Our Trustees



Becky has spent her whole career working with young people – firstly as a performer in theatre in education (TIE), then as a drama teacher in a secondary school and latterly at MMU – training both undergraduate and postgraduate student teachers.

“The highlight of my career has been observing the next generation of young people show a real passion to right the wrongs of the past – and mean it!

I’ve come on board with I4YPC because I’m passionate about the shared vision of creating a positive future that is for every young person and not just for the few and where the notion of a level playing field, is more than just rhetoric. I’m proud to be a trustee of I4YPC because I’m part of an organisation that’s been founded and is governed by people who have lived experience – all of whom see that young people are important because they’re vulnerable – and all of whom, autonomously or collectively, are able to get things done.”

Becky is a trained Yoga teacher and in her spare time she likes to dabble in creating art.  She also likes walking but says she’s mainly a mum, a wife and very recently, a grandmother! (Congratulations Becky)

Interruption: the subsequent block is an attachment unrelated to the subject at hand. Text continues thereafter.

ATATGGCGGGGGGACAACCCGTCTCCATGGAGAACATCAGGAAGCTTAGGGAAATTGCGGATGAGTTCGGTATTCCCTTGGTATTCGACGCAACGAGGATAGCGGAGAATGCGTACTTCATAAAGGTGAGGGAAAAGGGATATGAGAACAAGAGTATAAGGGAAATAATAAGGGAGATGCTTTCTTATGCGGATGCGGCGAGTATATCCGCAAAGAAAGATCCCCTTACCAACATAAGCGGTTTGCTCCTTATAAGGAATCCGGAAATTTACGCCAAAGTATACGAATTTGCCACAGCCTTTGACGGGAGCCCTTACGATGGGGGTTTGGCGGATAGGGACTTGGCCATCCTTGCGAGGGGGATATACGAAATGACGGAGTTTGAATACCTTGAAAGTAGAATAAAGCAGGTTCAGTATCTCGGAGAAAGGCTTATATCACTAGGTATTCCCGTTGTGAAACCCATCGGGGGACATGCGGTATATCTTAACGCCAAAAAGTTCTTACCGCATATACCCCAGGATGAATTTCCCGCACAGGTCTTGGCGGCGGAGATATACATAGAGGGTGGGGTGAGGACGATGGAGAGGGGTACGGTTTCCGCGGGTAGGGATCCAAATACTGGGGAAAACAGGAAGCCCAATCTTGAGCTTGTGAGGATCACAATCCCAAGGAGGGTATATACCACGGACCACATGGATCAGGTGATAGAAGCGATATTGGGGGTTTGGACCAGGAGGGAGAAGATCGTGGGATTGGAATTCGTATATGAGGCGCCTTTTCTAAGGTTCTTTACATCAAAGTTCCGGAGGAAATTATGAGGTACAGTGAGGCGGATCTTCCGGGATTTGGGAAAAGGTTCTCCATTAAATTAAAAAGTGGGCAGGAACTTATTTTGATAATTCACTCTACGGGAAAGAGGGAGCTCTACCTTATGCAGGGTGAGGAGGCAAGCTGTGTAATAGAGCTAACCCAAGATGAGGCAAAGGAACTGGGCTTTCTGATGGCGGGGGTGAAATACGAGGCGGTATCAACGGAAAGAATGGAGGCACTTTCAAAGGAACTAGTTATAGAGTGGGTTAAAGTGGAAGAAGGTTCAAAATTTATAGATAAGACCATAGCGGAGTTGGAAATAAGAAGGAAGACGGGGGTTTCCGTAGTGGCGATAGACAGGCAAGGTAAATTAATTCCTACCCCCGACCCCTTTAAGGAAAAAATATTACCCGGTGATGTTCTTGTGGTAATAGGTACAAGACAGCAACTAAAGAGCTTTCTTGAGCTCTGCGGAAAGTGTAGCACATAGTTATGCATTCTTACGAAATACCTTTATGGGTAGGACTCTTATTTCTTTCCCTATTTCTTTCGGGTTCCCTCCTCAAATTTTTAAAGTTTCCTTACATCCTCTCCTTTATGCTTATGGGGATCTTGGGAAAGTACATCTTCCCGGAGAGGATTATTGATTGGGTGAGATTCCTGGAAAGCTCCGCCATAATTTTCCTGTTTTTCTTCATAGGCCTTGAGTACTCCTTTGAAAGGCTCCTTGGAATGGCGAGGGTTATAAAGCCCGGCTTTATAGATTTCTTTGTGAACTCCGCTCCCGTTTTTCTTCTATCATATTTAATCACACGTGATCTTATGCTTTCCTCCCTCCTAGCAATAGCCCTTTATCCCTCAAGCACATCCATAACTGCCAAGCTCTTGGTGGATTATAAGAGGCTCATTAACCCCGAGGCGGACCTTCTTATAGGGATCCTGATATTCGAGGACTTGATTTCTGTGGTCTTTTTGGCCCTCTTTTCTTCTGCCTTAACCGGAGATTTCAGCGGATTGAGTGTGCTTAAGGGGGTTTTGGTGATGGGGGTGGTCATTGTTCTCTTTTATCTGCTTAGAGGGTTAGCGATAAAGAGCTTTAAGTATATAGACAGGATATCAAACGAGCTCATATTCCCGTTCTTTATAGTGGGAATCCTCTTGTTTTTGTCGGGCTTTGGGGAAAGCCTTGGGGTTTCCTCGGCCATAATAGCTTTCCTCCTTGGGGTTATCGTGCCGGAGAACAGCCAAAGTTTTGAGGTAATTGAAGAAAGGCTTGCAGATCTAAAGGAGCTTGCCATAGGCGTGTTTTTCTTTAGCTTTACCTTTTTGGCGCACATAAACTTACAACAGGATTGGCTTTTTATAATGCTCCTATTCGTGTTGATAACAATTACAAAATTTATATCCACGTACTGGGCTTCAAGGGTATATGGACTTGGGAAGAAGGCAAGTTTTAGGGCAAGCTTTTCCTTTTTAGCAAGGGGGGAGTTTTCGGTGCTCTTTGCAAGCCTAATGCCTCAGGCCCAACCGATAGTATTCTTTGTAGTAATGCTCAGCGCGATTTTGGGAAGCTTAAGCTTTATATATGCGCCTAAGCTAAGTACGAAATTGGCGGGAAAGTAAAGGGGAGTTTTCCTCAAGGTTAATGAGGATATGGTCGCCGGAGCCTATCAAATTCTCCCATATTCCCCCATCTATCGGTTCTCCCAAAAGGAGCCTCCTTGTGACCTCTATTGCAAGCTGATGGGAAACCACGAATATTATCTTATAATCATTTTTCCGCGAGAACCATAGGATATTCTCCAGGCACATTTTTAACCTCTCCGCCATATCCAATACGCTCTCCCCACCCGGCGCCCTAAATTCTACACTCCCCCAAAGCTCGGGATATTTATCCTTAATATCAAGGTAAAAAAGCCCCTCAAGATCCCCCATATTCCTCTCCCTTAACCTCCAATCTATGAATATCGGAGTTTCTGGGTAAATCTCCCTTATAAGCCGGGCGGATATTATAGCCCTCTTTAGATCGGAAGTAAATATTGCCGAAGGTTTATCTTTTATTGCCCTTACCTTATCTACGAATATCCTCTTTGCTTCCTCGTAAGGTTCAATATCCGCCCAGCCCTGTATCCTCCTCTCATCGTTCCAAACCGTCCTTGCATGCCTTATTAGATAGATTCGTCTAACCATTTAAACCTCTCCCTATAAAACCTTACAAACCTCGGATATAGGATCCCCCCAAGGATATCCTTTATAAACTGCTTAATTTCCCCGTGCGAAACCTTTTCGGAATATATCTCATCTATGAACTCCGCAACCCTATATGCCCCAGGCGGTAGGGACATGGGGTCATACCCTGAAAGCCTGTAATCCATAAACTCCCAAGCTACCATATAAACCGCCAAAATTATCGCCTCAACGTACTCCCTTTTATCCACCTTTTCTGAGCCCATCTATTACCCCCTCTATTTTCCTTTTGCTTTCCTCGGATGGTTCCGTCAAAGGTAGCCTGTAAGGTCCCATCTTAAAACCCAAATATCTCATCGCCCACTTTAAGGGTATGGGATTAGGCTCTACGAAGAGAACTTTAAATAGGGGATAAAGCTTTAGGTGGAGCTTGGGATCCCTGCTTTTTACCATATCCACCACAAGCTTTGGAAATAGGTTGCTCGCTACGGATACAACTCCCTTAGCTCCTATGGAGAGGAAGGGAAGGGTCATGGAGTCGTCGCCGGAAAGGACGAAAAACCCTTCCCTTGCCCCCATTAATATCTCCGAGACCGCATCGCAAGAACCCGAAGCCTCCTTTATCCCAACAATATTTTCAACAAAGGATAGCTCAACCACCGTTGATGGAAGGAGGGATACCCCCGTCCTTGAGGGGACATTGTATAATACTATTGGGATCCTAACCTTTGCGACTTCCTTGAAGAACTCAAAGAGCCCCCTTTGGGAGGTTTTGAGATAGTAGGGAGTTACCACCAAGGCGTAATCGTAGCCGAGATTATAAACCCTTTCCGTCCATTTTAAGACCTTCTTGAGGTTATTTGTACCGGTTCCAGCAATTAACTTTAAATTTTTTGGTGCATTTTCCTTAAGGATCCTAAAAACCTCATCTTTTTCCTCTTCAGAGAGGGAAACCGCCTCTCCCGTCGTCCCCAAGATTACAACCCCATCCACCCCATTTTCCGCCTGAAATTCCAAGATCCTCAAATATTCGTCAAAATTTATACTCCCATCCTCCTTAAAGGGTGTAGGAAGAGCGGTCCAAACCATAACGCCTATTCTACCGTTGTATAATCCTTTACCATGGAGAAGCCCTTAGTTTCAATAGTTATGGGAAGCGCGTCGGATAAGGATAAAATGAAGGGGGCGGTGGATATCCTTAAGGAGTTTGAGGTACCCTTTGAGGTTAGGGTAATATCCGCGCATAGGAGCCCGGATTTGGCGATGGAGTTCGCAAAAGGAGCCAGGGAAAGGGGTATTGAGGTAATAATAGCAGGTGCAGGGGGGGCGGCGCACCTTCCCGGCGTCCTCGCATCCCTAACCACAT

Much of my working life has been spent in an office environment – for accountants, solicitors, BT – you name it, I’ve worked there, hence my role as Secretary.

However, my true passion; my love for the theatre, was awakened at the age of 11, when I joined the Victoria Youth Theatre in Salford, run by an unknown actor called Joe Holroyd, who passionately believed in bringing his love of the theatre to working class children.

Joe never failed to inform us that the Victoria theatre was the home of our very own Albert Finney and Shelagh Delaney and that if they could start from there, anyone could. 

From the moment I stepped on to that stage with a local repertory theatre, as one of the schoolchildren in ‘The corn is Green’, I was hooked. 

I’ve never forgotten Joe Holroyd and what he did for me, which brings me to the reason why it’s so important to me, to help I4YPC see the vision of ‘Innit’ through to fruition.

I was there at the start of ‘Innit’ and have seen first-hand the impact that it has on young people, how they relate to it and how the message it conveys, speaks to them. 

I’ve since gone on to achieve a PGCE in Education and recognise that young people today need something else in the curriculum – something that they can relate to.

Young people today are the adults of the future.  They’ll be running this world.  It’s important we give them the skills, confidence and values to do that.

Everyone deserves a Joe Holroyd in their life.

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